Asset Management requires an experienced manager to effectively optimize the operation, value, and returns of a real estate investment. They monitor key performance indicators that drive the achievement of that outcome. The asset manager is also responsible for oversight and management of the property manager. Here are three best practices for asset management success.
If you're not new to this space, you have probably already heard that property management is the most important piece of your team for managing and operating an asset. They are an extension of you (the owner of the investment), the first point of contact for your customers (tenants). As a wise man once said, “you can never make a new first impression.”
Be deliberate and take your time when hiring property management companies; they are very eager to obtain your business, but some tend to lose energy after securing the management agreement. Like any teammate, you should hold them accountable and don’t be afraid to terminate quickly. Always have expectations set up front and in writing before you sign the agreement, so that there is no confusion.
Complexity kills execution. Success in any business endeavor relies on the ability to create the most effective systems and processes. Whether you are new or experienced, you should have documented systems and processes (standard operating procedures) in place on how you plan to manage any asset, fundamentally with an understanding that there is a top layer with a special plan for that particular asset.
Invest in management systems like AppFolio, Rent Manager, Buildium, MRI, etc. Create a process for you and your property manager to handle open receivables & payables (ARs and APs), reports, evictions, vacancies, and weekly/monthly cadences. Have your bank accounts ready before acquisition. I recommend having separate accounts for operations, cap-ex, security deposits, escrows, and owner distributions (for investors).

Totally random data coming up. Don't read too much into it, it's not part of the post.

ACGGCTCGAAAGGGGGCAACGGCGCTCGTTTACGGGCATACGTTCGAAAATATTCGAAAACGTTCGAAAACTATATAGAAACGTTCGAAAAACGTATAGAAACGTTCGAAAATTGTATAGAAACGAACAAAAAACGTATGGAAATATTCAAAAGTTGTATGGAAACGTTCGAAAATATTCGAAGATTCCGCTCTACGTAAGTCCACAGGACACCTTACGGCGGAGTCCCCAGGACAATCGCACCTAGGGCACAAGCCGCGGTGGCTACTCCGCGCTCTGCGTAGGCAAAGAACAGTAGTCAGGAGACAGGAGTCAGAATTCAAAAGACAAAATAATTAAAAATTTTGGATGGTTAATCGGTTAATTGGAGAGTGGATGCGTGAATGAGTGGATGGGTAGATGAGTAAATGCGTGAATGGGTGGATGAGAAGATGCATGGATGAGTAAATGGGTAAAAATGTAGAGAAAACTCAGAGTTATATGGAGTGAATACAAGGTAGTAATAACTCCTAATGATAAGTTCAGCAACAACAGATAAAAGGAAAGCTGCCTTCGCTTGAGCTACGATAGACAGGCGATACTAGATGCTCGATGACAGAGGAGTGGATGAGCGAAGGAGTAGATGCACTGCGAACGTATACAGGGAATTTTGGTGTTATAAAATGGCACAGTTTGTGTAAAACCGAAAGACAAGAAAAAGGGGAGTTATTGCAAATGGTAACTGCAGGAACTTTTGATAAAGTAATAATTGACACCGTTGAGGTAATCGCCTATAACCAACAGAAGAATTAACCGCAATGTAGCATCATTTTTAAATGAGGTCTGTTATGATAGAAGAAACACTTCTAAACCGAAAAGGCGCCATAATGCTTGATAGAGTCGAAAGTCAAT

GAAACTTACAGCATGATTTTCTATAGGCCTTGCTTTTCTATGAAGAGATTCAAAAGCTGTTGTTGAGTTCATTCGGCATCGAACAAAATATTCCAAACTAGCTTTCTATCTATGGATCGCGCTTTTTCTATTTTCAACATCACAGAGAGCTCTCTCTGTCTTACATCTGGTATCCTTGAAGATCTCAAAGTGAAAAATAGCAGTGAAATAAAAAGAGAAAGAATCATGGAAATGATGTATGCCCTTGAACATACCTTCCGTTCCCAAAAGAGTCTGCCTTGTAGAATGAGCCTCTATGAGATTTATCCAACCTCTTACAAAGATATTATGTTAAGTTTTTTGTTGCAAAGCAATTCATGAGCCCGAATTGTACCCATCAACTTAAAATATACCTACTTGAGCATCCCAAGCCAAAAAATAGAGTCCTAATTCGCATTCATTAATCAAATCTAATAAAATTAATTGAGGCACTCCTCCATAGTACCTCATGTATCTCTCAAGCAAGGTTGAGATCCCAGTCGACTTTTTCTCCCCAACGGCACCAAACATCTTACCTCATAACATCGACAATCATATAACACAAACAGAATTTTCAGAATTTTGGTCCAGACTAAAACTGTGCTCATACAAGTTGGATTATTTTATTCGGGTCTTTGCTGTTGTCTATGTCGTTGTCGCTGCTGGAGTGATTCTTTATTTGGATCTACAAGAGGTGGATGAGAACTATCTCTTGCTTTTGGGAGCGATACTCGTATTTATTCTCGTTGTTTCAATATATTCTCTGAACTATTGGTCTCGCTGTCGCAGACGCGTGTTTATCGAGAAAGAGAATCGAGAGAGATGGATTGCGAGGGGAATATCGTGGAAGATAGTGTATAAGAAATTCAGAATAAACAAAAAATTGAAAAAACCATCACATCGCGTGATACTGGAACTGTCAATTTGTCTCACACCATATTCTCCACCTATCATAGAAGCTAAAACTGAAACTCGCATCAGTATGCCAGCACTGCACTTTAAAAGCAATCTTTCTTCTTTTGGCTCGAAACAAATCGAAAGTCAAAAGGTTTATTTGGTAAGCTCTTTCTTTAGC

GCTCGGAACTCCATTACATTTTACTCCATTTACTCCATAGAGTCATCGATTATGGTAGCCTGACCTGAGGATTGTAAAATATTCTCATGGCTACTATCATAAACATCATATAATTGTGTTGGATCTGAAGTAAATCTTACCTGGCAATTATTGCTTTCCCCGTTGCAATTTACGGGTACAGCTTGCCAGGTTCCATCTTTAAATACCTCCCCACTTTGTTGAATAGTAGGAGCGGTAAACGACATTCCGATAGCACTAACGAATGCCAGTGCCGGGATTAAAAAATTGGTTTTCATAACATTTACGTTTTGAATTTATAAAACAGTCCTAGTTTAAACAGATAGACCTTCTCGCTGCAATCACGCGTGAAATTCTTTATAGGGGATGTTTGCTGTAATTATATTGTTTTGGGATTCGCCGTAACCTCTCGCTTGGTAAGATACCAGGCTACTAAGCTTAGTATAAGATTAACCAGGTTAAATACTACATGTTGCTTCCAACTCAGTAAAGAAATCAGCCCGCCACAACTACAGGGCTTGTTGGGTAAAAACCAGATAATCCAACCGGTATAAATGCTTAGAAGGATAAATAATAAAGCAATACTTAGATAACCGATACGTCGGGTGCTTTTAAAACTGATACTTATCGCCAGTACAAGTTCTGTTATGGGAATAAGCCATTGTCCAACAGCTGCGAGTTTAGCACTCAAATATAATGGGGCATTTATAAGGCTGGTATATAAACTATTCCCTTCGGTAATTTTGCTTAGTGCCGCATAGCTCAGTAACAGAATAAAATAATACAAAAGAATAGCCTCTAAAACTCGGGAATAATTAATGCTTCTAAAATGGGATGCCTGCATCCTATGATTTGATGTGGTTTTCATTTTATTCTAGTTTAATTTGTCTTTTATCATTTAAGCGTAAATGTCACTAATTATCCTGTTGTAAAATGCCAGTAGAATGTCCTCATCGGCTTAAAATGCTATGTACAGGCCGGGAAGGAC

In asset management, it is crucial that every property has a clear business plan to maximize income and lower expenses. There must be an understanding of the budget for each expense line item, with conservative revenue projections—a good property manager in a particular market can assist you with this. Your main goal is to execute the business plan and to drive performance and profitability of the asset, while understanding the strength of the market. At times this goal may require you to be savvy and think outside the box.
For example: You need to understand when and when not to be aggressive on rents with respect to the pulse of the market. Deeply analyze any operational inefficiencies, your tenant profile, and your business plan to effectively create a playbook to maximize revenue.
Asset management requires a high-level approach, as the manager has a 30,000-foot view of the operation, but should also be attentive to the minute details of the investment strategy. The asset manager is responsible for ensuring the business plan is executed to meet and exceed the goals of the investment. As the saying goes, “The jockey is more important than the horse!”
Author: Yannik Cudjoe-Virgil
Yannik formed Merlynn Acquisitions in 2017. He has experience in portfolio asset management, real estate investing, investment analysis and financial modeling.
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